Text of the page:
The developed procedure for investigation of the weak acceptor sites was used for characterization of a series of alumina catalysts doped with chlorine or sulfate ions in addition to the earlier developed methods for determination of the concentrations of the electron donor sites and strong electron acceptor sites. The synthesized catalysts were also tested in ethanol dehydration reaction.
It was found that the modification of alumina with chloride and sulfate ions leads to a substantial increase of the catalytic activity in ethanol dehydration (Fig. 4). The addition of both ions is known to increase the alumina acidity. Chlorinated alumina is a widely used acidic catalyst whereas sulfated alumina is known to have very strong acid sites and was even claimed to be superacidic.
We used the ethylene formation rate at low ethanol conversion as the quantitative measure of the catalytic activity in the reaction leading to the desired product. Coking was negligible under these conditions. Modification with sulfates was found to be more efficient than modification with chlorides, producing more active catalysts. For the catalysts containing 2 and 4 wt.% of the ions the sulfated catalysts were approximately twice more active. Note that the molar weight of the sulfate group is almost 3 times higher than that of the chloride. Therefore, assuming that the sites of the same type are active on both types of the catalysts, it appears that alumina modification with the same number of sulfate groups generates approximately 6 times more sites active in the ethanol dehydration compared to the modification with chlorides. Most likely, this result indicates that the strength of the generated acid sites is still important as stronger acid sites are formed over sulfated alumina.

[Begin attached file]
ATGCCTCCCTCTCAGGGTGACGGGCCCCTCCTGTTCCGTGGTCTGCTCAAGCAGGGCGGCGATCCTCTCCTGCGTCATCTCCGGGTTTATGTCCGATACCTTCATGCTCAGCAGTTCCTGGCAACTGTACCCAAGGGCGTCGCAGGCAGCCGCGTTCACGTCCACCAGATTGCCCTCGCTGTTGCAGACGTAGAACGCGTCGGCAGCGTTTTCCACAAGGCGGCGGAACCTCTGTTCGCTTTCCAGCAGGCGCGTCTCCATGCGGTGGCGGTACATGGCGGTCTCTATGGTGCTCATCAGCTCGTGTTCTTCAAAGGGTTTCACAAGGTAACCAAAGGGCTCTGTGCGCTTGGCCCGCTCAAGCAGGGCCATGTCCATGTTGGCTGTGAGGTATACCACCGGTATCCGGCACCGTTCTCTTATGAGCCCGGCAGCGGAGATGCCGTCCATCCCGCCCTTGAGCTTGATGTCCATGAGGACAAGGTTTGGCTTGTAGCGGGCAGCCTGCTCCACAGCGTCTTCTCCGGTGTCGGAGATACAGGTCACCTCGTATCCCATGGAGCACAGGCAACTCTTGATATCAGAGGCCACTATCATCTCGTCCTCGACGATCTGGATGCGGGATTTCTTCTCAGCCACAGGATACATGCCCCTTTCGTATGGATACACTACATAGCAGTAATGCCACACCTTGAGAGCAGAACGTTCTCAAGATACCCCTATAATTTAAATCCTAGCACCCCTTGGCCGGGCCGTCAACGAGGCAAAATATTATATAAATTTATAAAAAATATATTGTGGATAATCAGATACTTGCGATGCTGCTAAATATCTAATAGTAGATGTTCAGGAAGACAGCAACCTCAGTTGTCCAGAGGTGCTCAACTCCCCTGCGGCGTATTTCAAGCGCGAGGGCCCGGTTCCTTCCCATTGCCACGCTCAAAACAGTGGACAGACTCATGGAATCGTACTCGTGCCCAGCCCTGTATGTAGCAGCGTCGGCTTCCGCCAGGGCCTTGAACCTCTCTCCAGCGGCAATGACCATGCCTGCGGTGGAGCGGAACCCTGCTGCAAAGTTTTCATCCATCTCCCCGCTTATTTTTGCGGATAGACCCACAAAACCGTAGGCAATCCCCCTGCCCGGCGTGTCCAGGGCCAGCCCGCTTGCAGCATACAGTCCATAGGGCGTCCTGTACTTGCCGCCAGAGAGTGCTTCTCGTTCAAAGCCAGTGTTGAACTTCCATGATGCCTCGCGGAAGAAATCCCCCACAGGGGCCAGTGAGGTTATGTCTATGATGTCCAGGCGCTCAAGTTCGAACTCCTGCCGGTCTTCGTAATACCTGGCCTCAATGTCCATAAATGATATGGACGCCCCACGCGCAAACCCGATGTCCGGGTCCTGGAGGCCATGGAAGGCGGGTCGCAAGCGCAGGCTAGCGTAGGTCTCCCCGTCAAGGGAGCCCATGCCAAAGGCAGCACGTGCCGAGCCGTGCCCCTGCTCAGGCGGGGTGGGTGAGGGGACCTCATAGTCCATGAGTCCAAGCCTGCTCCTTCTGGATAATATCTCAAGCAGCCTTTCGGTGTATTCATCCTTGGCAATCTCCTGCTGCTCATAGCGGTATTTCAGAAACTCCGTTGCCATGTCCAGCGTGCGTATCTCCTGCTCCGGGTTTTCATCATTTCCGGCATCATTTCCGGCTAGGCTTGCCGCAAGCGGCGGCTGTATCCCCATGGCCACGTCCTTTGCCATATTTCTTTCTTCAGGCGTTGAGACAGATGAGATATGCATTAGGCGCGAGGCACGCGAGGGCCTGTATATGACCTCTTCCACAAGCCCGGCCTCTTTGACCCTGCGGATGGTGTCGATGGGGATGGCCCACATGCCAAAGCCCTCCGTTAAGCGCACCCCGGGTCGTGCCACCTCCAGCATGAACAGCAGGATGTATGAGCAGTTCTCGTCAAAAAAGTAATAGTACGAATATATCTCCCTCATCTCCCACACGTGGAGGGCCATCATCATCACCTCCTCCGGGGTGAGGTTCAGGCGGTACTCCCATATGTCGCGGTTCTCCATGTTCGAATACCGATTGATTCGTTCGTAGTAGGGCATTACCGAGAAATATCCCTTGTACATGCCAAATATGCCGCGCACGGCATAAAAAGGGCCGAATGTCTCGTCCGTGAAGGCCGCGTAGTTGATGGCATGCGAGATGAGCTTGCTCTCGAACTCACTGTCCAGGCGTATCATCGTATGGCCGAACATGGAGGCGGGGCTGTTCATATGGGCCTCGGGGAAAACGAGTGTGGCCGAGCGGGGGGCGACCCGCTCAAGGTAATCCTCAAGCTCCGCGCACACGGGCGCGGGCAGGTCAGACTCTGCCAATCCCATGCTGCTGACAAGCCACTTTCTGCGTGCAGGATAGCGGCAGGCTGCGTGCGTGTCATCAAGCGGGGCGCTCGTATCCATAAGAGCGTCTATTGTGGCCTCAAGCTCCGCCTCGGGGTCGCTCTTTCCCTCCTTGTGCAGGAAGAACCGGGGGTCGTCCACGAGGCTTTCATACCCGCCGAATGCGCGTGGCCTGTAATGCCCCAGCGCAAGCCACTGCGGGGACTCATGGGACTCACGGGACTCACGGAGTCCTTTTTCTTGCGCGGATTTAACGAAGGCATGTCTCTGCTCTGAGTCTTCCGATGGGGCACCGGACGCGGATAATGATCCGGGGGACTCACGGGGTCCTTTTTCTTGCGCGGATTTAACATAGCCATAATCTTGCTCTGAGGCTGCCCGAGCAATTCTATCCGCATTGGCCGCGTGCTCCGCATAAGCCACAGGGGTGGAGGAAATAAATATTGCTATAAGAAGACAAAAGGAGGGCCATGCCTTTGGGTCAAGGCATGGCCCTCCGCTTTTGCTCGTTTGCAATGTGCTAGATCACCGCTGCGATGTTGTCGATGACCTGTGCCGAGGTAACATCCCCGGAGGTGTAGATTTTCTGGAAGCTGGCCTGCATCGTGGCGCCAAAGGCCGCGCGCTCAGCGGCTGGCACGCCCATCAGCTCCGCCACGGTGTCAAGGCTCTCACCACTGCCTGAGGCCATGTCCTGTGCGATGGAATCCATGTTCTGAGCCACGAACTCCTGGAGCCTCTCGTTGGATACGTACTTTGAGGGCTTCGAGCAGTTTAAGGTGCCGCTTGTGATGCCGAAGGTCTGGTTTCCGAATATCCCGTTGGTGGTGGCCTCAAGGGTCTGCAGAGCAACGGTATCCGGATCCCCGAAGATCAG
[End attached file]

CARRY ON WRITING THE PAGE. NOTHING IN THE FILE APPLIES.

Figure 5 shows that the concentration of the weak acceptor sites tested using anthracene according to the procedure discussed in detail above linearly grows when the concentration of the introduced sulfates increases from 0 to 8 wt.%. After addition of even low concentration of the sulfates (2 wt.%) the measured concentration of the weak acceptor sites substantially increases. Meanwhile, the measured concentration of the strong acceptor sites depends on the sulfate concentration in a substantially different way. It does not increase much until the introduction of 4 wt.% SO42-. After introducing 8 wt.% SO42- the concentration of the strong acceptor sites almost doubles.
Meanwhile, the concentration of the electron donor sites gradually decreases with the introduction of sulfates. The donor sites are generally associated with the basic rather than acidic properties of solid catalysts. So, the decrease of their concentration when alumina is modified with sulfates reflects the trend of the basicity decrease. As the concentration of the donor sites and the catalyst activity in the ethanol dehydration reaction change in opposite directions on the introduction of sulfates, almost definitely, the donor sites are not related to the sites active in the ethanol dehydration.
Generally similar trends were observed for the sites of the chloride-doped catalysts (Fig. 6). The concentration of the weak acceptor sites substantially increases after introduction of only 1 wt.% Cl-. Then, their concentration slow grows between 1 and 4 wt.% Cl-. The relative increase in the concentration of the strong acceptor sites after introduction of 1 wt.% Cl- is not so big compared to that of the weak sites. Then, the growth in the concentration of the strong acceptor sites with the chloride concentration almost parallels that of the weak sites (Fig. 6). Meanwhile, the concentration of the donor sites almost linearly decreases with the addition of the chloride ions.
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